5 cloud computing trends you need to consider

Five cloud computing trends you need to consider
The use of the cloud is ubiquitous in business today. From the Internet becoming the corporate network to the IT supply chain being rewritten, Adrian Davey, IT strategy consultant at Agilisys outlines the five cloud computing trends every business needs to consider as we move beyond the cloud.

The use of the cloud is ubiquitous in business today, however, as we move beyond the cloud there are five trends worth considering:

1. The Internet is the corporate network

The corporate network has dominated much of IT in the past. However, in these enterprise cloud-enabled times it has no further purpose. The pandemic has accelerated this trend as many of us are now working from home and accessing corporate IT remotely via a VPN. This means running a complex network for a few legacy use cases can no longer be justified.

Network security has been another major catalyst to moving to the cloud. And for good reason. The security investments and quality of cloud security are already far outstripping anything that a typical enterprise can afford or replicate.

2. Software as a Service (SaaS) is the end game

The move to SaaS will continue to transform the market over time. Early demand for the cloud was based on storage and compute. The cloud provided variable capacity for the new media companies that required mass storage and needed to manage variable demand. SaaS changes this thinking as storage and compute is no longer relevant.

The future will see all software packages delivered as a SaaS. Those that don’t will have such a high marginal cost to provide separate storage and compute that they will be uneconomic.

Traditional enterprise software often comes with complex databases and pricing models that are poorly understood, which has become a barrier to change. In a SaaS model, the software is evergreen, the process is predefined within limits, and the software is configured, not customised, and fully maintained. While the initial change process has similar costs, the future downstream frictional costs are removed.

3. The cloud is becoming the end-to-end ecosystem

Cloud providers are moving towards providing a single solution for the enterprise. Microsoft is very much leading the way. With Azure, Dynamics and 365 products, it is now able to offer an end-to-end corporate solution including finance, people management, e-commerce, CRM.

Debates have often focused on best of breed vs single vendor. While the best of breed approach was often compelling, its costs and challenges were sometimes ignored. There is no doubt that the challenges and costs of integrating multiple different products together into a cohesive solution is often prohibitive.

As a consumer, I do not buy a car as a set of separate components – wheels, engines, body – from separate manufacturers and try and integrate them together. This challenge has not gone away with the cloud, even though new tools exist to make this easier.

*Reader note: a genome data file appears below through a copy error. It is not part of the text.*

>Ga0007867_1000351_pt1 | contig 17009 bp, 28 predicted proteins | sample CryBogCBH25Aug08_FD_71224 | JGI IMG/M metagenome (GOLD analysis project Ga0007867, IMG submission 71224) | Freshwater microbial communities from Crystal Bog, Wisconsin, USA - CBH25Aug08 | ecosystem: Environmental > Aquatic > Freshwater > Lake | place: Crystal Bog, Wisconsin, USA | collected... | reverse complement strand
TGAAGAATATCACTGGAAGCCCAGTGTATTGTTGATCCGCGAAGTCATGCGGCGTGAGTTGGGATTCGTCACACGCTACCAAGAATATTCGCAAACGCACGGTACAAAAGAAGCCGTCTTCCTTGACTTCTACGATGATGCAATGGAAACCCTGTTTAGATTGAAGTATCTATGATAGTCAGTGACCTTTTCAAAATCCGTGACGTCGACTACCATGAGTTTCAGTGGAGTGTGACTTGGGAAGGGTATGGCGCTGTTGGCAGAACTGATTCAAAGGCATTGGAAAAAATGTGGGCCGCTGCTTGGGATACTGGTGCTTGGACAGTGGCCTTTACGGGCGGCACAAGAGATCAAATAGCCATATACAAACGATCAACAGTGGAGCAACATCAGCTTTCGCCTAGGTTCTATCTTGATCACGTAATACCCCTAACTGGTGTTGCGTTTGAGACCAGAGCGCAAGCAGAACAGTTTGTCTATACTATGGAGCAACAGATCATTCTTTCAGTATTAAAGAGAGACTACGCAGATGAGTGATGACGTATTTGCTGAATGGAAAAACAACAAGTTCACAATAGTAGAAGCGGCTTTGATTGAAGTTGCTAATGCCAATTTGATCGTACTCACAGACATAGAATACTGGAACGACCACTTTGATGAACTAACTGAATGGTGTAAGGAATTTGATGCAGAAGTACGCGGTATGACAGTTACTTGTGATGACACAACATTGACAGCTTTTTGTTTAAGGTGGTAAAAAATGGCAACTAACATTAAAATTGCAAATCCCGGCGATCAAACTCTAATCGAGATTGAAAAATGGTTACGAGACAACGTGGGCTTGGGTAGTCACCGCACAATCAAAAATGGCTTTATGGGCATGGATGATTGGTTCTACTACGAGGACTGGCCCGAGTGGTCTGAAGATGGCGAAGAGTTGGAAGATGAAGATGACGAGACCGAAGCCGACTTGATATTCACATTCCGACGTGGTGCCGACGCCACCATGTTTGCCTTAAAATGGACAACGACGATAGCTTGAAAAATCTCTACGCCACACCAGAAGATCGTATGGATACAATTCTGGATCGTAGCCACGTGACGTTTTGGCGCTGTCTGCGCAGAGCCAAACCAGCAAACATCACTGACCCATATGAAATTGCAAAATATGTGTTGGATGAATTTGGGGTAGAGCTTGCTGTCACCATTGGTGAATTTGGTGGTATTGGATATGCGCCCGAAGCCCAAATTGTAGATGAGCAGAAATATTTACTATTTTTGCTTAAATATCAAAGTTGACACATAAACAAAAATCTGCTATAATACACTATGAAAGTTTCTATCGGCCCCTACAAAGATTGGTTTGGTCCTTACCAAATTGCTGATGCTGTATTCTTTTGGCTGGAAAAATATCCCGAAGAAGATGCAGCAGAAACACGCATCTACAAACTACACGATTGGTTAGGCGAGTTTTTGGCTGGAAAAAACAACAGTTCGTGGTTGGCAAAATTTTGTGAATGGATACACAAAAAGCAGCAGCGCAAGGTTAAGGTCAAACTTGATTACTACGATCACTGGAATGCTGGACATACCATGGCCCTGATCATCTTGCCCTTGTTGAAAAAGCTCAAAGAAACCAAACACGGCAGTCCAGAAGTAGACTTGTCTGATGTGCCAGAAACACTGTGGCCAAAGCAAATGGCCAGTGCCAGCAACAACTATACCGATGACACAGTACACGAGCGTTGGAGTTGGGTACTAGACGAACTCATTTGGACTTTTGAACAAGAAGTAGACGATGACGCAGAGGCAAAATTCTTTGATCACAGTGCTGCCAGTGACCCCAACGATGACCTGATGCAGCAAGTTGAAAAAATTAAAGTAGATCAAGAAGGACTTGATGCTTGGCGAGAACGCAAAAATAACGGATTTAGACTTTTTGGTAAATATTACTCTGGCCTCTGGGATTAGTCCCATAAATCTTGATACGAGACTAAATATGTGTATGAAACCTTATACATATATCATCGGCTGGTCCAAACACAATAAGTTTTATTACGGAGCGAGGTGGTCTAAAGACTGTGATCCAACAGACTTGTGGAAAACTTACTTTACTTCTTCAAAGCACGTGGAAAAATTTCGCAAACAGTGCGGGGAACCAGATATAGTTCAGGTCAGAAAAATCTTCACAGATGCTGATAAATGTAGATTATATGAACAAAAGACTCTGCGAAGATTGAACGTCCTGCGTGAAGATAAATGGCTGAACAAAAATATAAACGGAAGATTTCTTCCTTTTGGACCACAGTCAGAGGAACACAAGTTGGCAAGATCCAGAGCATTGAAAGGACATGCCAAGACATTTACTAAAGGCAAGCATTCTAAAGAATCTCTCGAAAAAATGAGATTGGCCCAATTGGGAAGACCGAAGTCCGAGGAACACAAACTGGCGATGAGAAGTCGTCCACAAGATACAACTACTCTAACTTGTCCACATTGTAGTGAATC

For many customers, buying decisions will need to be based on choosing a platform, not just a product. This is being made easier as software vendors consolidate to provide the solution required.

4. The IT industry will de-skill

There is no doubt that the skills required to use and maintain IT are declining. The earliest computers were programmed by PHD students in binary code. As technology moved on, more accessible computer languages were developed so that instructions could be written in English.

This trend is ongoing with the cloud. Today there are very few applications that cannot be bought off the shelf ready to use. This has driven organisations to adapt their process to the application rather than the other way round as the cost of bespoke development is prohibitive.

This has resulted in the general deskilling of the corporate IT function meaning that it is becoming increasingly difficult to maintain all the skills in-house. In my view, the corporate IT function will transform over time to reflect this change further as the cloud reaches critical mass with the future skills-based on service managers and user experience.

5. The IT supply chain is being rewritten

As with all disruptive business models, the cloud will have an impact on the supply chain. At a simple level, the corporate market now rarely buys physical servers. This change is coming at every level on hardware, software, and outsourcing.

The big outsourcers all developed their own XaaS models with varying success. It’s fair to say that some have struggled to adapt culturally to the new paradigm of a traditional IT workforce not used to the demands of the cloud.


A new breed of suppliers is growing. Those that were born in the cloud so are not constrained by a legacy business model. They understand the demands of the cloud, how to make it work effectively and how to service the customer. They do not have distributed centres of excellence that cannot function together, or a suite of bespoke tools, because they know better but are able to operate natively within the cloud with the tools provided and operate an integrated service.

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Amber Donovan-Stevens

Amber is a Content Editor at Top Business Tech

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